Economic forecasts released last week point to a challenging year ahead for residential mortgage lenders - and for Wall Street firms that trade mortgage-backed securities.

The economic advisory committee of the Bond Market Association said in its yearend forecast that the Federal Reserve would tighten monetary policy twice next year, by 25 basis points each time, bringing the federal funds rate to 6% at yearend 2000.

It expects the unemployment rate to remain at or below the current 4.1% and inflation to dwindle to a 2.4% rate. Economic growth may decline, it said, partly because of year-2000-related computer problems in the first quarter.

The group also said it expects a "relatively flat yield curve," an indicator closely watched by bond traders and fixed-income investors; a fed funds rate of 6%; and a 6.7% yearend rate for the 30-year Treasury bond.

Ordinarily, a flat yield curve "has not been a friend of the mortgage-backed market," one trader said. The flatness causes less issuance of collateralized mortgage obligations, making it more difficult for investment firms to engage in arbitrage, he said.

Separately, Fannie Mae said it expects that a decline in refinancing activity and in home sales will reduce originations by 25%, to $993 billion, in2000. The company said refinancing activity will decline to 22.1% of originations, from 39.9% this year. Home sales will drop by about 7.5%, to 5.65 million units, it said.

Fannie also predicted that higher mortgage rates will keep the share of adjustable-rate mortgages at about 30% in the first half and that the average cost of fixed-rate mortgages will rise above 8% by the second quarter but decline to about 7.75% before yearend.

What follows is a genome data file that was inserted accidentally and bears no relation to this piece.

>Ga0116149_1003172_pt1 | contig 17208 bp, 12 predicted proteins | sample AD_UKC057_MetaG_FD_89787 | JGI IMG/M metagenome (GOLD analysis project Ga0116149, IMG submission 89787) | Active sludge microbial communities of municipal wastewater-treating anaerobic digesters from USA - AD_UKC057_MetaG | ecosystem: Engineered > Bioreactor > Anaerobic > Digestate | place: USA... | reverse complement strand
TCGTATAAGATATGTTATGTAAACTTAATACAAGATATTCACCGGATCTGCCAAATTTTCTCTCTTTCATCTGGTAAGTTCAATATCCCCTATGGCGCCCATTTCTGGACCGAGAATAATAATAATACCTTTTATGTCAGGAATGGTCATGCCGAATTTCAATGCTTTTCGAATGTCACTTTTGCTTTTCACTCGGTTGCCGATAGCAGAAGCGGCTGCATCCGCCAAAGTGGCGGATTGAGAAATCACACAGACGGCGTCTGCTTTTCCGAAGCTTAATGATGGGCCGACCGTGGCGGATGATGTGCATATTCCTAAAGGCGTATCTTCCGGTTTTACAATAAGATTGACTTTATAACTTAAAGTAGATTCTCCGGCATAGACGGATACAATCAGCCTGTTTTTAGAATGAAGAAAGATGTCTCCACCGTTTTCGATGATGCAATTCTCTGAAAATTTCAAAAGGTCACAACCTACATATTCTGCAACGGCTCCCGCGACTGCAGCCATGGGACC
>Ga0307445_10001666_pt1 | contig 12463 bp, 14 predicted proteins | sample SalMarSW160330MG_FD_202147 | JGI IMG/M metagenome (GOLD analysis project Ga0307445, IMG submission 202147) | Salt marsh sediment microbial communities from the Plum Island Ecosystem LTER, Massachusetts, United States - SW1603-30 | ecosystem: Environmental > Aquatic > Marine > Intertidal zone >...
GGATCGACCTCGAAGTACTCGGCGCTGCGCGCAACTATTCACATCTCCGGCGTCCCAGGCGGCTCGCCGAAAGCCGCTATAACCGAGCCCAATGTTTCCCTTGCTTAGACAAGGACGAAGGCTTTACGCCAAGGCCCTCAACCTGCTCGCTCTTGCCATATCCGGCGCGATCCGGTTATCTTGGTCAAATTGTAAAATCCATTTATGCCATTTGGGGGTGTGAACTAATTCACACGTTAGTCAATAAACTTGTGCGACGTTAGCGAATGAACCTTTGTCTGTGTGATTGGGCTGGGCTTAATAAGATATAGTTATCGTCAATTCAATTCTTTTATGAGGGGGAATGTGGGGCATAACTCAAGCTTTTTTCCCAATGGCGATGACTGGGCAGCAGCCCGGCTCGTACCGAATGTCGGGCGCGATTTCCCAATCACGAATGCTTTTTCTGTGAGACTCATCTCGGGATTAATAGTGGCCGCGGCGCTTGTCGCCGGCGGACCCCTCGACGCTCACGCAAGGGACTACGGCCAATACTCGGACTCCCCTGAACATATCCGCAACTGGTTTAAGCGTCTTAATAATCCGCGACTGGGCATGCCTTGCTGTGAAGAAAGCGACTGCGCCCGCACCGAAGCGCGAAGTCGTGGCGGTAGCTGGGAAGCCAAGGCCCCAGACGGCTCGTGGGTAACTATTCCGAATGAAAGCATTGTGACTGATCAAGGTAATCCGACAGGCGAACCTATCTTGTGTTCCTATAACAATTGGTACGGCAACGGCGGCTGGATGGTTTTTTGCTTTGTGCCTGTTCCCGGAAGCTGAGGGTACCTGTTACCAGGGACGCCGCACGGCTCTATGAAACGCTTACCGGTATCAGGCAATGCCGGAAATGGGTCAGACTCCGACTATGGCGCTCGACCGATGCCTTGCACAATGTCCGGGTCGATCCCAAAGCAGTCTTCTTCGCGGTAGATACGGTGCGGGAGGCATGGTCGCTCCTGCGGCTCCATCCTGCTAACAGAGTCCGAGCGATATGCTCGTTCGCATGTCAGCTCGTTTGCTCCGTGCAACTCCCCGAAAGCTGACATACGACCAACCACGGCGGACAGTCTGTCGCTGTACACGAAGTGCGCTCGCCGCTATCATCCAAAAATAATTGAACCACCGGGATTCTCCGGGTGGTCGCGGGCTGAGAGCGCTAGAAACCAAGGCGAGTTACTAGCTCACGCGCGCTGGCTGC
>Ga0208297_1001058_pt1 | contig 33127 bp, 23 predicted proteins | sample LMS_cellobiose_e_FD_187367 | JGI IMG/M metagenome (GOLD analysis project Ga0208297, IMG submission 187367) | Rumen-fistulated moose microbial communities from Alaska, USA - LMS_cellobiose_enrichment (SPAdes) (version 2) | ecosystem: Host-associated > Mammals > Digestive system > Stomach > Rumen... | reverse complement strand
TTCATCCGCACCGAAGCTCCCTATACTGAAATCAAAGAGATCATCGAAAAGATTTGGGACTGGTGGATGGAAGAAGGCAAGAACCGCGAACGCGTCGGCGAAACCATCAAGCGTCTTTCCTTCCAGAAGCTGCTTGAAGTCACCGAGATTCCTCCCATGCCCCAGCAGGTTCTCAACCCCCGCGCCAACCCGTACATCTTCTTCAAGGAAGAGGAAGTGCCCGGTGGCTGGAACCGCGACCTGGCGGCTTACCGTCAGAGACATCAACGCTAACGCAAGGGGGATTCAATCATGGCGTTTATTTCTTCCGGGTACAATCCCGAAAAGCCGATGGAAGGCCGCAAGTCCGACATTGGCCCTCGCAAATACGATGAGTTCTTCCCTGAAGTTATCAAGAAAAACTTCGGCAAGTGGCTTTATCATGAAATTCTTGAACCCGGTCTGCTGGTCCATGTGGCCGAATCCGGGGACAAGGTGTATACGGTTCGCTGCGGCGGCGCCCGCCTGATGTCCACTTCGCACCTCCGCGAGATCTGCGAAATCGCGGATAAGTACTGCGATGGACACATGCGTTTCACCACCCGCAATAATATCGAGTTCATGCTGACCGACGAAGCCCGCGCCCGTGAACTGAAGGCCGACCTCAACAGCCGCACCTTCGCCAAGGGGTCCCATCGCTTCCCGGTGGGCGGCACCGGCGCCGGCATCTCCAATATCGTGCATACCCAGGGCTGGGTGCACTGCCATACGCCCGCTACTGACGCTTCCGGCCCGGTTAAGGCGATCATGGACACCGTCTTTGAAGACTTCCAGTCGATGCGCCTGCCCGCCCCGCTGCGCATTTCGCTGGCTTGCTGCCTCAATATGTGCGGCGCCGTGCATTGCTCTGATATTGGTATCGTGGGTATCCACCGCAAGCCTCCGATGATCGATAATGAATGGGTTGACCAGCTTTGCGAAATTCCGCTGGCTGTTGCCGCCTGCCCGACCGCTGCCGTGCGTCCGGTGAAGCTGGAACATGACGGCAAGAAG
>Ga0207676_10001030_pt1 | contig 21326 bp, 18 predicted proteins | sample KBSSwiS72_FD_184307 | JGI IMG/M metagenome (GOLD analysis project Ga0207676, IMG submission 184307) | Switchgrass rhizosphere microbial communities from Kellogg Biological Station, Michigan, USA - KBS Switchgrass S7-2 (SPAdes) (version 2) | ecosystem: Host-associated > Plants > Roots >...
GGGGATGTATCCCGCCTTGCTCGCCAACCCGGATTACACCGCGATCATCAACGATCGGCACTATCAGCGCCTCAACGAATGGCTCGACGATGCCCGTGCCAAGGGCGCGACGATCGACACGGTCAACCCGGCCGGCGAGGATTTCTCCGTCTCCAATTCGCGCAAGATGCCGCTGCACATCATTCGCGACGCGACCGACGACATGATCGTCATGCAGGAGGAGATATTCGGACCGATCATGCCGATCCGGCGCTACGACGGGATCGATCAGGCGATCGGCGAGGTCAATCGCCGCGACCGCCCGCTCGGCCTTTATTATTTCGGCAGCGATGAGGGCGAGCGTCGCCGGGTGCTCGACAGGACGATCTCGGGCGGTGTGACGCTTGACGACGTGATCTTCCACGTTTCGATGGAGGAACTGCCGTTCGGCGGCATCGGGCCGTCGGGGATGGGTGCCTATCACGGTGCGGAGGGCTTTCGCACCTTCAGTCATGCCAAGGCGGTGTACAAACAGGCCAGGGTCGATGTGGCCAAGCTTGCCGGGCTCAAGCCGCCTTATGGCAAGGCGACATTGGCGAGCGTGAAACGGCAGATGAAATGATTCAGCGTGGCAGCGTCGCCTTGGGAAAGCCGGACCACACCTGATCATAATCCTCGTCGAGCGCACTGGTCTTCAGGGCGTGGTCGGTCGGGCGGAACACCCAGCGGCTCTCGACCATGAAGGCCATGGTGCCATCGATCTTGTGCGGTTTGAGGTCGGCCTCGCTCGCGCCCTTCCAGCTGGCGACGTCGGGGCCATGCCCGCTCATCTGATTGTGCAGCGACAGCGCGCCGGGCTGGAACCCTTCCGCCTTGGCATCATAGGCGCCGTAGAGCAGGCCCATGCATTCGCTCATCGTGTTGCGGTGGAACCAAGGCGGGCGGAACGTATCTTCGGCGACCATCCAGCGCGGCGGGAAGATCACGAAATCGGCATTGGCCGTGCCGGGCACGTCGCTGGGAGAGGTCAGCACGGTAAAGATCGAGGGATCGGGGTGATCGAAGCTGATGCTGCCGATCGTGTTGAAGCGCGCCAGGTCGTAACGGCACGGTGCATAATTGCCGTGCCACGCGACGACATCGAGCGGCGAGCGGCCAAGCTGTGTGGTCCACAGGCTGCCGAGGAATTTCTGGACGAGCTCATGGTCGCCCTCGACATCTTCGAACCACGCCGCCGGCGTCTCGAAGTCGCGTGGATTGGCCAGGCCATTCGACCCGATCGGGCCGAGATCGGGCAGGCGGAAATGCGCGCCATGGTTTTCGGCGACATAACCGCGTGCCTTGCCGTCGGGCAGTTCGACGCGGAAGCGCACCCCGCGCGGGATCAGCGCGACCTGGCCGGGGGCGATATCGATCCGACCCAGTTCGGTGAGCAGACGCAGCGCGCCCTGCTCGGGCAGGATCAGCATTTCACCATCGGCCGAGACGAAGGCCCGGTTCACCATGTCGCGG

David Lereah, chief economist at the Mortgage Bankers Association, predicted a "cyclical downturn" similar to that of 1994, with 75,000 people - 20% of the mortgage industry's work force - losing their jobs as originations decline to $985 billion. His interest rate prediction was decidedly different from Fannie Mae's. Mr. Lereah said the average mortgage rate will rise to 8.3% in the fourth quarter. He said he expects the Federal Reserve to raise rates twice, for a total of half a percentage point.

Mr. Lereah predicted that adjustable-rate loans will make up "almost a third of the origination market." Housing starts will drop 10%, to 1.48 million; existing-home sales 8%, to 4.78 million; and new-home sales 7.7%, to 842,000, he said.

Mr. Lereah said home price appreciation will be the main cause of about a 4% drop in purchase originations. He also said refinancings would fall to 19% of total originations. Volume in the mortgage-backed securities market will drop, in line with the decline in 1999, he said.

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